Lose Weight With Honey and More Healthy Weight-Loss Tips

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| January/February 1999



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Not all honeys are created equal, recent ­research shows. University of Illinois scientists have found that honey created from nectar collected from Illinois buckwheat flowers has twenty times more antioxidant content than honey produced by bees that eat the nectar of California sage. Clover honey scored in the middle.

Researchers analyzed nineteen samples of honey from fourteen different floral sources. Given antioxidants’ health benefits, researchers concluded that source flowers should be considered when evaluating honey’s antioxidant potential.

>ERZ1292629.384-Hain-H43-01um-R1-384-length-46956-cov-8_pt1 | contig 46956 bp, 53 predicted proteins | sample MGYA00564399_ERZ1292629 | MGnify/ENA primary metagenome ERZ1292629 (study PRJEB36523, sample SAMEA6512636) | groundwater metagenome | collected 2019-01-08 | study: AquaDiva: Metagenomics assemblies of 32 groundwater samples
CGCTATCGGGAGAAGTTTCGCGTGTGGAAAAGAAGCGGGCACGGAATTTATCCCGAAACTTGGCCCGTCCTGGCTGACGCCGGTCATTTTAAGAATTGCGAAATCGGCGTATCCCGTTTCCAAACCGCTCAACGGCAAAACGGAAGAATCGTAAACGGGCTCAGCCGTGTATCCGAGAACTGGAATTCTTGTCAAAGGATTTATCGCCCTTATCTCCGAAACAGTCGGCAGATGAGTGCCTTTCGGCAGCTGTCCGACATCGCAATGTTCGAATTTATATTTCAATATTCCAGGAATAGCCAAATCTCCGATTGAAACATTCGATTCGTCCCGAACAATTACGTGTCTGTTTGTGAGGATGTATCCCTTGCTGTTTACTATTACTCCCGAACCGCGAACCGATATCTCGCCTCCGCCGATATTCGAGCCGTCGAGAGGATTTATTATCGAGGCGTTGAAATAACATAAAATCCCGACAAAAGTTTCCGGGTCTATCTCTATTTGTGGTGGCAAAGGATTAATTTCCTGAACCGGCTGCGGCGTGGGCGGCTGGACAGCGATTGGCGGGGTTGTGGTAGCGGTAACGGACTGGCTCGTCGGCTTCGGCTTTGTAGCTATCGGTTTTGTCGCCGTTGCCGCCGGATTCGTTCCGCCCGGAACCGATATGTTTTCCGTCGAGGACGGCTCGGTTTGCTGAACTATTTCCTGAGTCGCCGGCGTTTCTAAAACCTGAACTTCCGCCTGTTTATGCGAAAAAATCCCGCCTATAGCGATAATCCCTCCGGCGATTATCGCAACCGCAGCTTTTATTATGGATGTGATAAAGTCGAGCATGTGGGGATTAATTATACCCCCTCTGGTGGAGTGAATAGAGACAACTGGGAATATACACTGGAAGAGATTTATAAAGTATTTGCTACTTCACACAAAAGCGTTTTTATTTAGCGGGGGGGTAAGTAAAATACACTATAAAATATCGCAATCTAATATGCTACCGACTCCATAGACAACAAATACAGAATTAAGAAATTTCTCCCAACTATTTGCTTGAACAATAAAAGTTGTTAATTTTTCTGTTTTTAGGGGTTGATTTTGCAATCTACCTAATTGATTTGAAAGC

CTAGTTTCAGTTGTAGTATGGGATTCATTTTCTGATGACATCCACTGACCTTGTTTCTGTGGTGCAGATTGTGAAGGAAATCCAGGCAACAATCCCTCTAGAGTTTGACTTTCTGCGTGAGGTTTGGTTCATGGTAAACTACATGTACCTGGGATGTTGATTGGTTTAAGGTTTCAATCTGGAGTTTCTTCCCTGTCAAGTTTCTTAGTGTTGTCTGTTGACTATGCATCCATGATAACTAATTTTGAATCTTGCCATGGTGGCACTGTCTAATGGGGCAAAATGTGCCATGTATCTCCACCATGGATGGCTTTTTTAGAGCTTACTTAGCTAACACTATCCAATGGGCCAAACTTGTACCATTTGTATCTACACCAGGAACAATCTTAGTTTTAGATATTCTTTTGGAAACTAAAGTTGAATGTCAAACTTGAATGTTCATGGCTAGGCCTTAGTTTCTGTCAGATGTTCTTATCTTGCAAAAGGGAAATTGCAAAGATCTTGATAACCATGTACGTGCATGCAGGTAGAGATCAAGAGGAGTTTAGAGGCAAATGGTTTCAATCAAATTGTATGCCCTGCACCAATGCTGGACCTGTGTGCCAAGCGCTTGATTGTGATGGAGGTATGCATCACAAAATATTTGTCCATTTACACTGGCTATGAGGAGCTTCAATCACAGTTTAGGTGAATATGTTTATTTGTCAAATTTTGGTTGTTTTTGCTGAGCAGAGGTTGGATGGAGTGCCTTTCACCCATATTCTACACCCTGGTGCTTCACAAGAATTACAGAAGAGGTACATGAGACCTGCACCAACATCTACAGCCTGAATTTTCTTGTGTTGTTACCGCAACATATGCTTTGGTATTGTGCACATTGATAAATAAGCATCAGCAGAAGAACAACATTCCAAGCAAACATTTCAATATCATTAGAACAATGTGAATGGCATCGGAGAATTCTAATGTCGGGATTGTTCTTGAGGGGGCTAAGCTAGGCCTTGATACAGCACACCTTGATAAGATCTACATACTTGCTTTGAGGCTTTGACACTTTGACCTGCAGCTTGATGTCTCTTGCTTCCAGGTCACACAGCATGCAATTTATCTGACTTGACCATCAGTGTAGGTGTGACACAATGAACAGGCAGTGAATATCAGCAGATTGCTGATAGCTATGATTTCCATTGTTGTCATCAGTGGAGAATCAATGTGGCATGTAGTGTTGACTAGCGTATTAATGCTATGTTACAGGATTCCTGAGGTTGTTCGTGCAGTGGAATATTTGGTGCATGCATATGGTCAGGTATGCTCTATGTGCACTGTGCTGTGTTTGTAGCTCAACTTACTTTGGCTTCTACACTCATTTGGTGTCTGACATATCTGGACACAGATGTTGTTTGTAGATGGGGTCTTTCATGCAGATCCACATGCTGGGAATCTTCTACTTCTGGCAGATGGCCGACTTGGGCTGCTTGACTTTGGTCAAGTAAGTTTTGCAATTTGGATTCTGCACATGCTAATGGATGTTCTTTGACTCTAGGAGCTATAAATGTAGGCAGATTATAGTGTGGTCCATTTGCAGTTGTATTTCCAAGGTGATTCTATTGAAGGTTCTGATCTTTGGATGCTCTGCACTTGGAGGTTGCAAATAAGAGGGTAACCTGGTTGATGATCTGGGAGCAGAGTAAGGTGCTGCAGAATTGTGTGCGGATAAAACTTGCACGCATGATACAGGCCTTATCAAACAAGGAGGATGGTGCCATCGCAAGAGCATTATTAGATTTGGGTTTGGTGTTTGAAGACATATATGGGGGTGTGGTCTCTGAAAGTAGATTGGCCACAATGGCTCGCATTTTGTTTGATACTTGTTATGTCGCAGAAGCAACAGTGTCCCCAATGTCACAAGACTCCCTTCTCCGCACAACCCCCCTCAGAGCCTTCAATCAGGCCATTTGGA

The research was recently published in the Journal of Apicultural Research. Researchers were May Berenbaum, head of the University of Illinois entomology department; Gene E. Robinson, director of the school’s bee research facility; and plant biology graduate student Steven M. Frankel.

“We’re not proposing that honey can replace fruits and vegetables,” Berenbaum says, “but we are suggesting that honey could replace sugar in a lot of contexts. Sucrose, or table sugar, is totally devoid of antioxidant phytochemicals, and replacing sucrose with honey might be an improvement in total dietary intake of antioxidants.”

Antioxidants eliminate free radicals in the human body. Free radicals are created through the process of metabolism and are believed to contribute to several serious diseases when left unchecked, says Sue Percival, an associate professor in the University of Florida Food Science and Human Nutrition Department.





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